There are two primary sources of food: plants and animals. Both derive their food energy from the sun, either directly (plants using photosynthesis) or indirectly (herbivores and omnivores eating plants, omnivores and carnivores eating other animals). Without the sun, there would be no food.

Throughout much of history, humans got most of their food by either hunting or gathering wild plants and animals. With the advent of agriculture, though, people began actively cultivating certain types of plants and raising certain types of animals as domesticated food sources.

Water, water, every where,
And all the boards did shrink ;
Water, water, every where,
Nor any drop to drink.

–“The Rime of the Ancient Mariner,” Samuel Taylor Coleridge

Water is essential for life. Without water, most people will die within three days or so (though some have survived longer). That’s because water makes up about 60 to 70 percent of a human’s body, by weight.

The average needs about two liters of water per day to replace water lost through urination (about 1.5 liters per day) and breathing, sweating and defecation (about 1 liter per day). (The daily requirement doesn’t add up to 2.5 liters because we get the remaining fluid from the food we eat.)

Water covers about 71 percent of the Earth’s surface, though most of that is saltwater, which people can’t safely drink. Lakes, rivers, streams and ponds that contain fresh water make up less less than 1 percent of the planet’s surface.

Water is a naturally occurring chemical substance. The water molecule is made of two hydrogen atoms bound together with one atom of oxygen. At sea level, water boils (transforms from a liquid to a gas) at 212 degrees Fahrenheit or 100 degrees Celsius. It freezes (transforms from a liquid to a solid) at 32 degrees Fahrenheit or 0 degrees Celsius.

While you need water to live, you also need to make sure your water is safe to drink. In 2005, contaminated water was responsible for the deaths of 4,000 children every day. Saltwater and urine aren’t good to drink, either: their high salt content makes your body want to put out more urine to get rid of the salt, leaving you thirstier and, eventually, at risk of dehydration.

Besides finding water in ponds, lakes and streams, you can collect water in the form of rain, condense water out of the air or dig below the ground’s surface to tap water held in permeable underground layers known as aquifers. You can draw water from such “wells” using either a pump (hand-powered or otherwise) or by drawing up buckets by hand.

There are many ways to purify water for drinking. You can:

  • Use water purification tablets;
  • Use a purifying powder known as PUR;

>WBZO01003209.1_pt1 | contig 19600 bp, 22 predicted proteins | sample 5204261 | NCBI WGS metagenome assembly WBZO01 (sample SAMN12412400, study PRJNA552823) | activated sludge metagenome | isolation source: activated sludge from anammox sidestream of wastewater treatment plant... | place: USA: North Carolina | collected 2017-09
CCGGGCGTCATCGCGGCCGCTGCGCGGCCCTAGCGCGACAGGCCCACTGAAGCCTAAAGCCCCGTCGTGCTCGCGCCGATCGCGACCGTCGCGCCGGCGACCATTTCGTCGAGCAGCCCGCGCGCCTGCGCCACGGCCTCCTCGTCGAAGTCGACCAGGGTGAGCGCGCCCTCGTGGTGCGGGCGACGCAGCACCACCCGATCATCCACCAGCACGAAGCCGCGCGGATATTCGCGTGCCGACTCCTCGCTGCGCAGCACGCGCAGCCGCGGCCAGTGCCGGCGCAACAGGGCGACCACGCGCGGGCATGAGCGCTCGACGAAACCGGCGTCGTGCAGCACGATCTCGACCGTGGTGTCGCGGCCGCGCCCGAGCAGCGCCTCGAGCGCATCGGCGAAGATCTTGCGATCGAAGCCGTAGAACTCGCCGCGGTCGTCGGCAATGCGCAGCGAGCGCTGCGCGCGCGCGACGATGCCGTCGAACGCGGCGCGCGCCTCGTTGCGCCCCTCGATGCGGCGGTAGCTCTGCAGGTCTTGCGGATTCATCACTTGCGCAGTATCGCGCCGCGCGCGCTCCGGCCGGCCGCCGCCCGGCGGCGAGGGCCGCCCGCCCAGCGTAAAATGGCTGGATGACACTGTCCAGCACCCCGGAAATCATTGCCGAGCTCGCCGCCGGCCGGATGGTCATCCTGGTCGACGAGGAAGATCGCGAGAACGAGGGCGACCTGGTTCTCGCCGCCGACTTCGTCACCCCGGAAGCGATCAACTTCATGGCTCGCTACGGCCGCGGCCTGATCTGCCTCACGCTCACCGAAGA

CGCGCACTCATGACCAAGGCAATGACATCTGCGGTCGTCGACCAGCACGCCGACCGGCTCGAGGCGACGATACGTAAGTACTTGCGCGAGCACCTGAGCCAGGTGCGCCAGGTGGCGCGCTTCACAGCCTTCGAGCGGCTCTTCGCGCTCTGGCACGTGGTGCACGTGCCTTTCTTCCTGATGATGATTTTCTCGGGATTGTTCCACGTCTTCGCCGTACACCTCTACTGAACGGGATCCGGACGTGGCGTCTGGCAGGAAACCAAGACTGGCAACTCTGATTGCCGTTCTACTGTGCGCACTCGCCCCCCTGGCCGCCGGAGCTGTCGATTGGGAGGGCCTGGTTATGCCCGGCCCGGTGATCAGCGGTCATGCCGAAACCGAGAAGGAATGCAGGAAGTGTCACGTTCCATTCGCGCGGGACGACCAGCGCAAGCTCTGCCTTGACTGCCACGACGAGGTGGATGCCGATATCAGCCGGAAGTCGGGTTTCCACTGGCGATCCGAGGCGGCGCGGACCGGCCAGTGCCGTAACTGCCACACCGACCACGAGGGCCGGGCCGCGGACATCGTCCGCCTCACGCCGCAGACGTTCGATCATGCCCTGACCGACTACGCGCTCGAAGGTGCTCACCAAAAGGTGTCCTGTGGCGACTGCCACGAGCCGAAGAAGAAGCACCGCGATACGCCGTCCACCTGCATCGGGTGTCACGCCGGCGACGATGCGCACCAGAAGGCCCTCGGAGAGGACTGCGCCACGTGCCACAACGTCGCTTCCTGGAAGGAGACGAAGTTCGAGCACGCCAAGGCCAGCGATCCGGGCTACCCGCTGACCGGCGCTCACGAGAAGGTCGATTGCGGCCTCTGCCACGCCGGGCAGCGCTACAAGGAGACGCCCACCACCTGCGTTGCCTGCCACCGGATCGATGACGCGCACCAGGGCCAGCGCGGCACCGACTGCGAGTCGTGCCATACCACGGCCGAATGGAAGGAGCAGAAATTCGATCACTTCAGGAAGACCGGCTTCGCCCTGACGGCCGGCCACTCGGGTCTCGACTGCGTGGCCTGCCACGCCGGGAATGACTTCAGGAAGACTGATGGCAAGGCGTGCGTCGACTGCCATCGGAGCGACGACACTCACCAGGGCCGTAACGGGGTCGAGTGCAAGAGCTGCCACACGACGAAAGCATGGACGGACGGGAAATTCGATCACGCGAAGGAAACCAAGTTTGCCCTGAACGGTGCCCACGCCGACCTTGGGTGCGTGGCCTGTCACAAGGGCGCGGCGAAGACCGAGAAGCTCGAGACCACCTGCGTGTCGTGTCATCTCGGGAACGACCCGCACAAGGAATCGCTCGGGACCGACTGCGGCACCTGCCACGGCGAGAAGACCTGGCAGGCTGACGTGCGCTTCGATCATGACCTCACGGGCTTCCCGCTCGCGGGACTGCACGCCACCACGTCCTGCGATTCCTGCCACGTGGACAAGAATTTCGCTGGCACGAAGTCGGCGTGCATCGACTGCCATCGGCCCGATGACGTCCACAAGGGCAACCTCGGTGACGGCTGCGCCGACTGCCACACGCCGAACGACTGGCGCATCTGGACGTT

• Boil water for at least one minute at sea level, preferably 10 minutes;
  • Collect dew or rainwater;
  • Build a condensation trap or solar still.

A solar still uses the sun’s heat to evaporate contaminated water, then condense it in a clean container for drinking and other uses. Review some of the following plans, decide which works best for you and print out the instructions as part of the appendix to this guidebook:

As an added reference, download and print the Wikipedia entry on water.

Toward the end of The Revenge of Gaia, climate-change oracle James Lovelock suggests that, if the worst should happen and climate change wreaks true havoc upon civilization, those left in the aftermath need a guidebook for survivors:

“What we need is a book of knowledge written so well as to constitute literature in its own right,” Lovelock writes. “Something for anyone interested in the state of the Earth and of us — a manual for living well and for survival. The quality of its writing must be such that it would serve for pleasure, for devotional reading, as a source of facts and even as a primary school text.”

One problem, he acknowledges: “No such book exists.”

Oh sure, there’s Wikipedia and Google and a wealth of resources online. But if the grid goes down and the lights go out, that virtual knowledge will be all but inaccessible.

So here’s what I’m going to do: over the next several weeks and months, I’m going to assemble the basic information we can all use in a survival situation, whether it’s a weekend without power during a snowstorm, or a generation without advanced technology after a global climate disaster. Yes, right now, it is still virtual, electronic text, but I’m encouraging you all to print out each entry as you can and assemble it, over time, into your own “Guidebook for Survivors.”

I’ll start tomorrow with the most life-essential topic of all: water.